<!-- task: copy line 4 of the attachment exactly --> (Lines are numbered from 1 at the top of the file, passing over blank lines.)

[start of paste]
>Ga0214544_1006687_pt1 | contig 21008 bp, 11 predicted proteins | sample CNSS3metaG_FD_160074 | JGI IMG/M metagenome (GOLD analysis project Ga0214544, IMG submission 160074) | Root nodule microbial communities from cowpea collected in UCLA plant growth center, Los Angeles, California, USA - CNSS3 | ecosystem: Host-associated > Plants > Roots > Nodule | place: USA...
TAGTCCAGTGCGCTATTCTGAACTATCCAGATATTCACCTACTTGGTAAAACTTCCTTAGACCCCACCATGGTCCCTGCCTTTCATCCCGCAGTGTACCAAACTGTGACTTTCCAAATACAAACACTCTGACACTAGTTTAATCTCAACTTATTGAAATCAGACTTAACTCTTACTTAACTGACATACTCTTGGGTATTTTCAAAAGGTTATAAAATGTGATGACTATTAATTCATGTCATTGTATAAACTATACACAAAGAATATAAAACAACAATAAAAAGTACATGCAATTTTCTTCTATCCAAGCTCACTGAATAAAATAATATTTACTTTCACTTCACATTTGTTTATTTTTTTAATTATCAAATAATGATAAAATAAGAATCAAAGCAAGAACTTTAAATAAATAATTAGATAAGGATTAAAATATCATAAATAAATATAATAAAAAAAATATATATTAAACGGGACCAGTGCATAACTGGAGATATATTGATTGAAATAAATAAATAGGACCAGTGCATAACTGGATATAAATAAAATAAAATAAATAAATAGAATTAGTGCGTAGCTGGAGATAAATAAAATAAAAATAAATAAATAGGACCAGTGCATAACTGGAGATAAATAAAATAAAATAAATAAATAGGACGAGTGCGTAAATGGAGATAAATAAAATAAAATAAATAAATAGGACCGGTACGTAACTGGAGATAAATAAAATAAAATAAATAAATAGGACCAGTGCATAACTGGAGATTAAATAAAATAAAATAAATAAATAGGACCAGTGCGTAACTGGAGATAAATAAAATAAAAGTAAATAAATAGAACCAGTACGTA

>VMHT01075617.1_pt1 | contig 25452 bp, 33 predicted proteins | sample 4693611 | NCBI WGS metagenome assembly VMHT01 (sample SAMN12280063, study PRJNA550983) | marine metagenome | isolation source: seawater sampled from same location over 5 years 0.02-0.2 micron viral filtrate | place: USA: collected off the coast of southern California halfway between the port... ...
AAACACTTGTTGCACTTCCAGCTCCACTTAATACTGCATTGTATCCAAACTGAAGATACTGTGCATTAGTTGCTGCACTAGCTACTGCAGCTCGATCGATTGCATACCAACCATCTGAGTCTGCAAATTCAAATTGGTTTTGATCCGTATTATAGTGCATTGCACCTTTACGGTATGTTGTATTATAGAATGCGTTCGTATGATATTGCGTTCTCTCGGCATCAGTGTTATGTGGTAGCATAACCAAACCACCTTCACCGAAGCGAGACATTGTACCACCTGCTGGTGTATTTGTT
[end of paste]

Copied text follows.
AAACACTTGTTGCACTTCCAGCTCCACTTAATACTGCATTGTATCCAAACTGAAGATACTGTGCATTAGTTGCTGCACTAGCTACTGCAGCTCGATCGATTGCATACCAACCATCTGAGTCTGCAAATTCAAATTGGTTTTGATCCGTATTATAGTGCATTGCACCTTTACGGTATGTTGTATTATAGAATGCGTTCGTATGATATTGCGTTCTCTCGGCATCAGTGTTATGTGGTAGCATAACCAAACCACCTTCACCGAAGCGAGACATTGTACCACCTGCTGGTGTATTTGTT